Lets be clear here, the number of people crossing the southern border of the US has been steadily declining for several years, at least since the beginning of the Obama administration. At the same time, the numbers of Border Patrol agents has increased. The Obama administration has deported substantially more people during five and one half years than the Bush administration did in eight years. The US Senate has passed a bi-partisan bill to reform current immigration laws. The GOP led House has failed to take any action whatsoever and appears unlikely to do so any time soon. Only recently has the current crisis of children fleeing Central America into the US reversed the trend of border crossing. But that is NOT part of the overall issue. So what are the issues?
Children born here in the US of illegal immigrants have the legal right to stay here. Deporting their parents leaves them in a quandary. Current laws in many states treat those children differently for purposes of college tuition and other benefits. The longer people are here illegally, the more likely it is that they will acquire better paying jobs through education, hard work and experience. While they came here illegally, the trajectory of self-improvement for them and their children is no different than other legal immigrants over the course of America’s history. When first arriving, whether legally or illegally, the jobs the immigrants take are those that long-time residents are unwilling to take–the dirtiest, the most dangerous, the most poorly paid. What is needed is a means to enable those illegals to become legal–contributing tax revenues to America rather than being a burden.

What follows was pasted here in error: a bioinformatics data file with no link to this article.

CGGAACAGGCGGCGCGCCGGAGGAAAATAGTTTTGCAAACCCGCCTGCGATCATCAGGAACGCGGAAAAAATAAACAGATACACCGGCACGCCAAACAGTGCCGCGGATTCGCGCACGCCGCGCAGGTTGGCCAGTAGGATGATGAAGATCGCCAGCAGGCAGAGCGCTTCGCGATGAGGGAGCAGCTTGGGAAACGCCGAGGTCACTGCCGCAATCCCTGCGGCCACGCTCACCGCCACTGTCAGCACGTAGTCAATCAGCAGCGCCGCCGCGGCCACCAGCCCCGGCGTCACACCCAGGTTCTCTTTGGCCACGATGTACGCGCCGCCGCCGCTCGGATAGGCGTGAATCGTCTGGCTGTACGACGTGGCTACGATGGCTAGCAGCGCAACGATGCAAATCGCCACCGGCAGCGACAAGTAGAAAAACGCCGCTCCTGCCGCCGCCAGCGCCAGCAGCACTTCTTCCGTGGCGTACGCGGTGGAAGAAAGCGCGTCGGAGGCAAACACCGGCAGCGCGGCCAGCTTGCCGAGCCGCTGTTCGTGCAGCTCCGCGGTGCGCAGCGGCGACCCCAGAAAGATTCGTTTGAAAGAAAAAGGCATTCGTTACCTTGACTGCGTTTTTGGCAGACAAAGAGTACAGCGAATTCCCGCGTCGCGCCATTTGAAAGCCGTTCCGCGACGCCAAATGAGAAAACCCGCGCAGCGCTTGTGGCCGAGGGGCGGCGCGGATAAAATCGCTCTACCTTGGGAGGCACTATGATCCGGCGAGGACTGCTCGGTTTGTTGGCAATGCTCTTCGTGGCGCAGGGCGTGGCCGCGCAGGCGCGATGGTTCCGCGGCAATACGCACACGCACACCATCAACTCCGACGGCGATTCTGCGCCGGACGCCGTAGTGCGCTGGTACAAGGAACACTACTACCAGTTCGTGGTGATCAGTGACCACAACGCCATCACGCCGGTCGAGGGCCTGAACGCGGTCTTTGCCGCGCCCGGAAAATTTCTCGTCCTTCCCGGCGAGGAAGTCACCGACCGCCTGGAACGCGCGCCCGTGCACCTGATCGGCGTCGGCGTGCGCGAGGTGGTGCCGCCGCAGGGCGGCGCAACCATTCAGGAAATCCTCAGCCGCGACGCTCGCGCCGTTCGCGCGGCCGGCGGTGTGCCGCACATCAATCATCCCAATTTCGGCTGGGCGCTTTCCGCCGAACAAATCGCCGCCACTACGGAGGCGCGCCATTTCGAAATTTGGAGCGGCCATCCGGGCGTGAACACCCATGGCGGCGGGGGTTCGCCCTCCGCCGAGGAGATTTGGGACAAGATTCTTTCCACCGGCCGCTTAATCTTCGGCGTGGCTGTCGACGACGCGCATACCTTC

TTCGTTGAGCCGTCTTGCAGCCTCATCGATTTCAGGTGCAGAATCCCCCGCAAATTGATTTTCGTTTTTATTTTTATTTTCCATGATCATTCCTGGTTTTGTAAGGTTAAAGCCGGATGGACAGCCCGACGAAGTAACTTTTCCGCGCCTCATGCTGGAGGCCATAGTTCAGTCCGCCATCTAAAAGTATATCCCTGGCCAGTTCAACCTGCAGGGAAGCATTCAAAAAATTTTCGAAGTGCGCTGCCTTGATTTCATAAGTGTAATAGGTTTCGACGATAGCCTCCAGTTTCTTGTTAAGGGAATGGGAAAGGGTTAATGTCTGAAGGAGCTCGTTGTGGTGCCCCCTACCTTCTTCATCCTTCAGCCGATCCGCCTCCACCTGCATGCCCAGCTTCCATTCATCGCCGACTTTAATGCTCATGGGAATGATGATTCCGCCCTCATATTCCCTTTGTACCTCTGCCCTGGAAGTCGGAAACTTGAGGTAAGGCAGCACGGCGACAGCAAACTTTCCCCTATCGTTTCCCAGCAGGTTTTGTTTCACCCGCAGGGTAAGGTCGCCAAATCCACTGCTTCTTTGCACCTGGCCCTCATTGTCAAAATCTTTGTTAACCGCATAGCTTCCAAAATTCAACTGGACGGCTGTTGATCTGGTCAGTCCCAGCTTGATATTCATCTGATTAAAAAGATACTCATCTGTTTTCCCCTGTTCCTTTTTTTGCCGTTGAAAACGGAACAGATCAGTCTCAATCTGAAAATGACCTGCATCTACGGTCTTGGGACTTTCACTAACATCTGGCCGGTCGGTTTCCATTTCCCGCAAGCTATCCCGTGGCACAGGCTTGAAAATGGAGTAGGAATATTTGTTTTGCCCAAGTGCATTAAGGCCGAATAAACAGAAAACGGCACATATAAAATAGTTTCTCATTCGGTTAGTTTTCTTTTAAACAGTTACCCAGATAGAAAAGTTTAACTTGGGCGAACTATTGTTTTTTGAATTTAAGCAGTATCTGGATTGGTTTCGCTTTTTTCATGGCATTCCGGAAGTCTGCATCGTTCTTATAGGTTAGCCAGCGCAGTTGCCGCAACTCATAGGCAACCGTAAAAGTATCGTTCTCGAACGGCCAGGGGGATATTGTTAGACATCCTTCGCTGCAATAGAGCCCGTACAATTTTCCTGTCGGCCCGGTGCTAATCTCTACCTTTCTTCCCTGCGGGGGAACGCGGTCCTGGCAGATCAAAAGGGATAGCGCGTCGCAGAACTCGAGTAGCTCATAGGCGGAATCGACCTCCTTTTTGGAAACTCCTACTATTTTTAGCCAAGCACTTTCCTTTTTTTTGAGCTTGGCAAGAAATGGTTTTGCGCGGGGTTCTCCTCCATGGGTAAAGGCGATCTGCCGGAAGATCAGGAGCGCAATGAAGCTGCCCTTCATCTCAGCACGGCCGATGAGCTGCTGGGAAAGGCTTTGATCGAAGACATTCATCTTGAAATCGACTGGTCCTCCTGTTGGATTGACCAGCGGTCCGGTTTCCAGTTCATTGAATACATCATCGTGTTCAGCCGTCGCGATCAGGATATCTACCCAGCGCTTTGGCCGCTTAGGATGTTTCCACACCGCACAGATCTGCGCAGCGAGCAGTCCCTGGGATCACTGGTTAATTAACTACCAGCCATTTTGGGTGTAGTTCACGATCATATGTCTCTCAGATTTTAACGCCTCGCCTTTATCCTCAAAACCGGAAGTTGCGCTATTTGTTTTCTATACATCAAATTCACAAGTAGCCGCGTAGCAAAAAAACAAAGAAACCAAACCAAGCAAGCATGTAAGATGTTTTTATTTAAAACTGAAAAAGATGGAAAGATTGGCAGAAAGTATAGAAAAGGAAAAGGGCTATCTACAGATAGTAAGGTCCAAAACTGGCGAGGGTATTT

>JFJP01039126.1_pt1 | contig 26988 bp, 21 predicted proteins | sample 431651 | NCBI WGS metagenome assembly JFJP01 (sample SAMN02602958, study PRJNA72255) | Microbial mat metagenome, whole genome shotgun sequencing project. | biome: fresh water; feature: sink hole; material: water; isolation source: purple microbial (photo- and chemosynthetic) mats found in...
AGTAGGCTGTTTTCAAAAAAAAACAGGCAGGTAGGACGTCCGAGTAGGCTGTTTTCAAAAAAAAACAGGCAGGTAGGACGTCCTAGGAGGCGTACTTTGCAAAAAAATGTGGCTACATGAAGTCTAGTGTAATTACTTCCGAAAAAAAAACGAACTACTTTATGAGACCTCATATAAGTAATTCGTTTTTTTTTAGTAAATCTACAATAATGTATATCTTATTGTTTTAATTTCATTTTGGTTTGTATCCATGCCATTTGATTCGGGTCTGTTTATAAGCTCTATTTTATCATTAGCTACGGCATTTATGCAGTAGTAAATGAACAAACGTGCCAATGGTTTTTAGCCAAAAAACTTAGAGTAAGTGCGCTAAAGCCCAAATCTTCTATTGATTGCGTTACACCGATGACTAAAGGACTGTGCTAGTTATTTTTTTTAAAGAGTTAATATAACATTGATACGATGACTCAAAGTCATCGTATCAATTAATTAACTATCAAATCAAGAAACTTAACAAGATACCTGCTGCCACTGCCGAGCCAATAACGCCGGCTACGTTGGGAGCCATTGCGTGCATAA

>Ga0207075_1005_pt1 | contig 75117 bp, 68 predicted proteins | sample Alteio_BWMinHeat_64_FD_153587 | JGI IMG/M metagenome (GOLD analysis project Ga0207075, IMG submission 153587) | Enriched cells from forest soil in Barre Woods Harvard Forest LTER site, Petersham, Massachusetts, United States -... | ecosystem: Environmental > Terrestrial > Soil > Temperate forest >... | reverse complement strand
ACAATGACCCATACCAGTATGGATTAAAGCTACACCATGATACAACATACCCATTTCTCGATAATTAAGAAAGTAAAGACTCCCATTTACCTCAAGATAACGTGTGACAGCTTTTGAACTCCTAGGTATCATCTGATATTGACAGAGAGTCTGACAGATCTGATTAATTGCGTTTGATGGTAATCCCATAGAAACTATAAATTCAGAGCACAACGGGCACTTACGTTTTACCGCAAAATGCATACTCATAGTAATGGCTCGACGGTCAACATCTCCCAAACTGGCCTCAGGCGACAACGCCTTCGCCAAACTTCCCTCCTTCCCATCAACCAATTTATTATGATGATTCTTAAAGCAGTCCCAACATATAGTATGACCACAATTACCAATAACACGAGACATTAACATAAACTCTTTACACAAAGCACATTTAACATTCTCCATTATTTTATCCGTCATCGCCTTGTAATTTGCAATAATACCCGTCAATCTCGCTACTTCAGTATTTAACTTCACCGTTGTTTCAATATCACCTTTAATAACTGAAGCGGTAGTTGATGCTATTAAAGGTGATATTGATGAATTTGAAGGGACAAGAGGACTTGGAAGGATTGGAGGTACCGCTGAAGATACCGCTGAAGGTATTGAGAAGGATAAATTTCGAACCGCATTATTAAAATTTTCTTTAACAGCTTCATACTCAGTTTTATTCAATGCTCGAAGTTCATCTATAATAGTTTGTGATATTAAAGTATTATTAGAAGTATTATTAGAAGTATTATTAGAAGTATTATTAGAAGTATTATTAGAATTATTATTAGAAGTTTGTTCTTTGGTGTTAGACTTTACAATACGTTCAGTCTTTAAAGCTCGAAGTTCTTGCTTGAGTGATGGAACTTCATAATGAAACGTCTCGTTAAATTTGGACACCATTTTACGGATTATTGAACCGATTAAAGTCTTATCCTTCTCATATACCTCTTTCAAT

Fact: American employers–specifically and especially those needing low-skilled workers to do dirty and dangerous jobs for little pay WANT those immigrants to be here. So where is the Chamber of Commerce, the National Association of Manufacturers and other Republican-leaning pro-business organizations in the immigration reform issue? Well, they may, from time-to-time make a little noise in favor of sensible solutions, many of their members continue to be more than willing to risk sanctions for employing illegals for the sake of getting the jobs done that keep them in business. Is there, in fact, an incentive for them to maintain the status quo? Would they have to provide higher pay or more benefits if the illegals became legal? Would they have to be more conscious of many worker protection laws that they may be able to ignore because illegals can’t safely report them?
Seemingly, the only way the issues of immigration reform will be resolved is when the GOP begins losing enough seats in Congress through a backlash from Hispanics. At the earliest, that may be in 2016, but it may not come much before 2020.